Health issues related to professional work after age 60

I’m not quite there yet; I turn 59 in a couple of weeks. But I’ve just been through the toughest year of my life1. It forced me to be more aware of the health risks of my long hours, high stress work routine. I’m paying attention to my health issues with special attention to the fact that I’m just getting my career ramped up after a long period of disability and recovery while other professionals are winding their careers down. I feel like I am getting better and stronger now and thought that sharing this story might help or inspire someone else. 

“It takes a long time to build 30+ years of professional expertise!”

The basics of health are obvious to all of us: eat healthy, control weight, exercize, sleep and manage stress. I’ve taken it a step farther by identifying three key issues that affect me and my plan to address them.

#1. Loss of sleep due to allergies

This is my #1 issue. Lost productivity related to chronic rhinosinusitis (CRS) costs society in excess of $13 billion per year in the United States2. That loss is significantly reduced simply by following basic prescribe routines.

Top performers get an average of eight hours and 36 minutes of sleep each night. I sleep much less.

Last Monday in court I heard a lawyer talking about missing work and cancelling a deposition last week. (The awareness I took away might have been the only positive thing to come out of that day in court). That is part of what prompted this self exercise.

A small amount of lost sleep (90 minutes) results in a big loss of productivity (30%).


  1. Take antihistamine before bed
  2. Keep dogs out of bedroom
  3. Use hypoallergenic mattress cover and pillow covers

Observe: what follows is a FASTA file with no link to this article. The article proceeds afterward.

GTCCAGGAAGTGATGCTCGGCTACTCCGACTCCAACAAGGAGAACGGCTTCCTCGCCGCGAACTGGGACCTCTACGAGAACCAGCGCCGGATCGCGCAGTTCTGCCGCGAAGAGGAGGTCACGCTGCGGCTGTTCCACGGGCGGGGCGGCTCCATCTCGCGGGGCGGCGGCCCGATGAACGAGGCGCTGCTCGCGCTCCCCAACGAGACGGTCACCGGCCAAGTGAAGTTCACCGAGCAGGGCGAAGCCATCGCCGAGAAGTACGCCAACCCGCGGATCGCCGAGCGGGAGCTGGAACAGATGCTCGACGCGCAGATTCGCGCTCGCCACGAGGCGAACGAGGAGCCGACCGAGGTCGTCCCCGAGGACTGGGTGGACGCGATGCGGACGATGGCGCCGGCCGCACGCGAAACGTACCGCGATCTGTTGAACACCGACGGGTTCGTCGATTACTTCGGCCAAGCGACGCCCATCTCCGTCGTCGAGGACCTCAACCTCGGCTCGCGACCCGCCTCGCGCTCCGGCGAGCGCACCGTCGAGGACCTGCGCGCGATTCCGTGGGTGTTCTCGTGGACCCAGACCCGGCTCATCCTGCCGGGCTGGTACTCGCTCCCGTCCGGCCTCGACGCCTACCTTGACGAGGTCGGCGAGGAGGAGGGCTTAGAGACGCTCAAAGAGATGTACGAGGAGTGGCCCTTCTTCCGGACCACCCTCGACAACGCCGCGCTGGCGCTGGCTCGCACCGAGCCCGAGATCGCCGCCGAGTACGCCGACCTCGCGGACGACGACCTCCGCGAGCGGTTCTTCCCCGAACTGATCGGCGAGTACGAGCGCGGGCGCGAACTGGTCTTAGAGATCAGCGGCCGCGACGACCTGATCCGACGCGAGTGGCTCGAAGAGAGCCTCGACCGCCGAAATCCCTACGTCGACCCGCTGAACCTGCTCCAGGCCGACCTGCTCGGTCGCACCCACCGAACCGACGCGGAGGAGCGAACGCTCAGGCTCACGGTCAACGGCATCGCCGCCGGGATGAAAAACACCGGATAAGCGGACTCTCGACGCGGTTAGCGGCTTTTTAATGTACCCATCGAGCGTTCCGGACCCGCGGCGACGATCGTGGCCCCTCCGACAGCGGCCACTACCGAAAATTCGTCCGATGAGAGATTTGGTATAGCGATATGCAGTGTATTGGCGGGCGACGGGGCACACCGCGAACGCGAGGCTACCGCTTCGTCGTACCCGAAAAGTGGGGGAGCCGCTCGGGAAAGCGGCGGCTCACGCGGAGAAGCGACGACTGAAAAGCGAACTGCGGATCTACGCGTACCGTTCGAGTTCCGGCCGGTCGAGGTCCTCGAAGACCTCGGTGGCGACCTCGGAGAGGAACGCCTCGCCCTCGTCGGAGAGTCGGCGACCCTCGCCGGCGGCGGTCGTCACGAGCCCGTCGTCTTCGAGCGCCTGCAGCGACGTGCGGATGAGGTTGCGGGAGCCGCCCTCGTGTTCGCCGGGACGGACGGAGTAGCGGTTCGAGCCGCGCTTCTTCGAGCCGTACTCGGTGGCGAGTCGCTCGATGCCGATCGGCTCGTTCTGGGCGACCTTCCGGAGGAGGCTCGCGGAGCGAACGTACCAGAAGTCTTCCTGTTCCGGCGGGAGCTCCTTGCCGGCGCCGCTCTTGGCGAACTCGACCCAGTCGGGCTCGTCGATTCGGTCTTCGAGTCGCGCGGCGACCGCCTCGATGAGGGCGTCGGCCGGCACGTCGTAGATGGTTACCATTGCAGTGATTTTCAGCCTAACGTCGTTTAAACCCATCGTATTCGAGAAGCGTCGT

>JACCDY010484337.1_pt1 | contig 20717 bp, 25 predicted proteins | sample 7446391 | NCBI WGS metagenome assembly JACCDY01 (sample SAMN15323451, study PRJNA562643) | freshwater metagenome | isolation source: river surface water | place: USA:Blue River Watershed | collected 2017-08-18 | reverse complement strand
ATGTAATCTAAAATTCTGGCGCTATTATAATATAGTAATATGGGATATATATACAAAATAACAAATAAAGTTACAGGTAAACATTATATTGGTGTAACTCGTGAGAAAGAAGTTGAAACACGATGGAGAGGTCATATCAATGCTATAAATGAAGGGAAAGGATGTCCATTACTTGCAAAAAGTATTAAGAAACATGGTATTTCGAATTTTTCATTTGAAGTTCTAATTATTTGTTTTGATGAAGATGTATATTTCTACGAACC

4. Don’t drink wine or coffee in evening
  5. Use nasal wash
  6. Keep bedroom cool and dark, no TV (listening to radio or podcast seems to be OK)
  7. Keep a separate bedroom

I’ve been through the best professional diagnosis and treatments at a University of Pennsylvania. We’ve eliminate the other possibilities and positively identified the problem. I just need to follow the treatment treatment plan more closely.

#2 Inactivity

Sitting more than 6 hours per day results in a 50% increase in mortality. It’s as bad as smoking.

Limiting the time when you’re inactive is even more important than exercise. Constant movement is more important than gym time.


  1. Schedule short work sessions with active breaks.
  2. Plan my physical “to do” chore list in small chunks.
  3. Use Fitbit for reminders and to track activity.
  4. Base my daily income on a 6 hour billing. (This will require a new fee formula).3

#3 Cognitive ability and mental health

Controlling mental decline is largely a matter of management of personal habits.


  1. Quality reading and listening. Blinkist (nonfiction subscription digest that I strongly endorse), Libby (online library), Medium and NPR.
  2. Reduce TV.
  3. Eliminate Facebook.
  4. Just say no and walk away from insanity, bigotry and ignorance.
  5. Increase, plan and regularly schedule CPE courses each month.
  6. Increase social activity with stimulating people. (Possibly including online group or social).
  7. Daily walks and gardening.
  8. Get more serious about nutrition.
  9. Time with spouse.
  10. Force myself to be selfish during tax season.

We recognize that these issues are all elated. A change in one, for better or worse, affects all the others. Finally, it is clear that there is a strong genetic component involved. I am blessed with good genes that can keep me productive for another two decades. That’s the plan.


1 So difficult that there is actually a book coming out about it “The Drowning of Money Island”, Beacon House Publishing, October 1, 2019)


3 It was actually the need to revise my fee schedule by a self-imposed July 1, 2019 deadline that inspired this blog post.


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